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Locum tenens is a great way to advance your career, and our blog is a great resource to follow along the way.

Finding work/life balance can prove elusive, but locums—and our blog—pave the way to do just that.

Read on for valuable content about how locums can supplement your income, or even become a full-time career.

Read locums stories from providers just like you.

Debunking locum tenens myths

“It won’t pay the bills…I’ll be living out of hotels in the less-than-ideal parts of the city…I will have to be away from my family for a long time…I already have a full-time job.”

These are the reasons I can’t work locums.

We’re here to bust these myths, and make locum tenens more of a possibility than you imagined.

Will the compensation even make working locums worthwhile?

Absolutely. Locum tenens positions almost always pay more than permanent positions, typically 33 to 50 percent more per hour. And locums agencies worth their salt will also help with licensing and credentialing, travel and housing, cover malpractice, and even offer tips for how to polish your CV so you can land that perfect assignment in the perfect location. Locums are paid hourly, which may include higher rates for working overtime, holidays, or call.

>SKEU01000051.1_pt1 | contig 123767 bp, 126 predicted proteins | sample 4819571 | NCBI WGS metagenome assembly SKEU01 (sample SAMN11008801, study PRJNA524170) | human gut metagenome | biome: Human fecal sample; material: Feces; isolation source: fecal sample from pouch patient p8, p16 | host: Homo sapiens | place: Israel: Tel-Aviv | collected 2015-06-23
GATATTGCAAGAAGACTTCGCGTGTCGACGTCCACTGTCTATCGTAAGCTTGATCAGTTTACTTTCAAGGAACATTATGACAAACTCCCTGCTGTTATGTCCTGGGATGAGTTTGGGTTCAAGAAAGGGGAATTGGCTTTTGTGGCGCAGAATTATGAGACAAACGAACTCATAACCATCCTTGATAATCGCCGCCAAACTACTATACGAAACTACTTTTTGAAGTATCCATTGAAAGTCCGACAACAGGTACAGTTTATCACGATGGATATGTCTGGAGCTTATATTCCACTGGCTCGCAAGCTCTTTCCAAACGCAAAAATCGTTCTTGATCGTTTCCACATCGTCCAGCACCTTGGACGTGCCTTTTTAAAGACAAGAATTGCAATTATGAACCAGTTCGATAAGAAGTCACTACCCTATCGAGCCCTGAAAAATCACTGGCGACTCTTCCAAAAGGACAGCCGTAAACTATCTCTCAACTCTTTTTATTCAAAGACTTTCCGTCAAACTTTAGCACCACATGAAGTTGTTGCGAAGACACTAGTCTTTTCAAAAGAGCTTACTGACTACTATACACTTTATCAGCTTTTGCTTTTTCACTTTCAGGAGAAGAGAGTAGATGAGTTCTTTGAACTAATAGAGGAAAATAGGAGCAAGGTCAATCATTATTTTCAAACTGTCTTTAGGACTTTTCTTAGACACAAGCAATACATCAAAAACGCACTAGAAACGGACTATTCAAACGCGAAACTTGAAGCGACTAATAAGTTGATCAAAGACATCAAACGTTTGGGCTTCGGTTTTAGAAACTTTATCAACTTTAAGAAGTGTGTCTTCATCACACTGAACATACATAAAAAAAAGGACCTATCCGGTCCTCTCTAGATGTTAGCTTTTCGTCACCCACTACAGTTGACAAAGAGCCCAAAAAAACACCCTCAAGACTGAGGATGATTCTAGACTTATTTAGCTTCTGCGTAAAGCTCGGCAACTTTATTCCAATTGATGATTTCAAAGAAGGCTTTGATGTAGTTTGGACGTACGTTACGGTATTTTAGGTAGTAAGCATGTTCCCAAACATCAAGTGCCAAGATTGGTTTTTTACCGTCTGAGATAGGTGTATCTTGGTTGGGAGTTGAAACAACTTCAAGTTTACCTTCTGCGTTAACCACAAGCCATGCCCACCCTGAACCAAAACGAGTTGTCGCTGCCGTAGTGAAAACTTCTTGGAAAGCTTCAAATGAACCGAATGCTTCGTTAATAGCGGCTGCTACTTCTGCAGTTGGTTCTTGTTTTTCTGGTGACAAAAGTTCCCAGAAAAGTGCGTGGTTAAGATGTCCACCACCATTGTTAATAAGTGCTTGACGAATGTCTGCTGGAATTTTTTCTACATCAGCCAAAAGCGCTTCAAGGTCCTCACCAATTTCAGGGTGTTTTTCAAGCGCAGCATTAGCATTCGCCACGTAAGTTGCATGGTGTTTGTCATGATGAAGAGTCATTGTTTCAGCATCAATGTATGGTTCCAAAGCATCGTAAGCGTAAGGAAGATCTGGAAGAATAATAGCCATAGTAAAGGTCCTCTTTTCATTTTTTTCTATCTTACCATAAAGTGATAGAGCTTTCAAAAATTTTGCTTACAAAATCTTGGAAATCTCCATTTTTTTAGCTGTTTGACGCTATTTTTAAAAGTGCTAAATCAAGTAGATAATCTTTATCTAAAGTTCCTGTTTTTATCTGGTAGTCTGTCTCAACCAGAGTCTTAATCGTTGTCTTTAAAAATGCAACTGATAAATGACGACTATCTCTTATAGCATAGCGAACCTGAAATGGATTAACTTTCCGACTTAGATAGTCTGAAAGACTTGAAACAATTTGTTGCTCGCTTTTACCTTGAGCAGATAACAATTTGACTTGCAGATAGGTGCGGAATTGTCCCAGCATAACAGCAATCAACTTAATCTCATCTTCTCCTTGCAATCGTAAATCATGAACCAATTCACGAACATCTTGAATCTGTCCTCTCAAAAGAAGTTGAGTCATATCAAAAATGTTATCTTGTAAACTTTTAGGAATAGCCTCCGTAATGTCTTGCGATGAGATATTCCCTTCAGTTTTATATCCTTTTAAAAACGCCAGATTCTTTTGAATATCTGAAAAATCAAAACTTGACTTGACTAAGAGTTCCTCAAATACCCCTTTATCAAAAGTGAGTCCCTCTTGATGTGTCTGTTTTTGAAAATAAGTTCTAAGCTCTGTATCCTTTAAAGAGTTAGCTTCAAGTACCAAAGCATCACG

I don’t want to uproot my family – or be away from them for long periods of time

Don’t want to travel beyond your city limits since your kids just began a new year at school and you’d like to stick nearby? And you don’t want to miss the much-anticipated fifth-grade band recital? Then take a local locums assignment over a weekend for some extra money to put towards their college tuition in case fifth-grade band doesn’t pay off. Plus, when you’re off, you’re off. Full-time locums don’t bring their job home with them, no charts, no call, and no emails from the office. When you aren’t working you can focus entirely on other things, like band concerts.

There are many clinics and facilities, near and far, that are in need of temporary coverage. Additionally, thousands of open opportunities mean there’s a high likelihood of a locums position being open in your local area or within commuting distance.

Would you prefer to bring your family – both human and furry – with you? That can be arranged. There’s comfortable housing available in safe locations, with most of the creature comforts provided. A reputable agency will take all your needs and requirements into consideration.

But I already have a full-time job

According to a recent survey, 56 percent of physicians cited having a full-time job as a barrier to working locum tenens, but it doesn’t have to be. Picking up some locum tenens shifts here and there – even as few as one or two shifts – can be a great way to squirrel away some extra cash for the big vacation you’ve been planning. The extra money could also be to quickly pay down those student loans.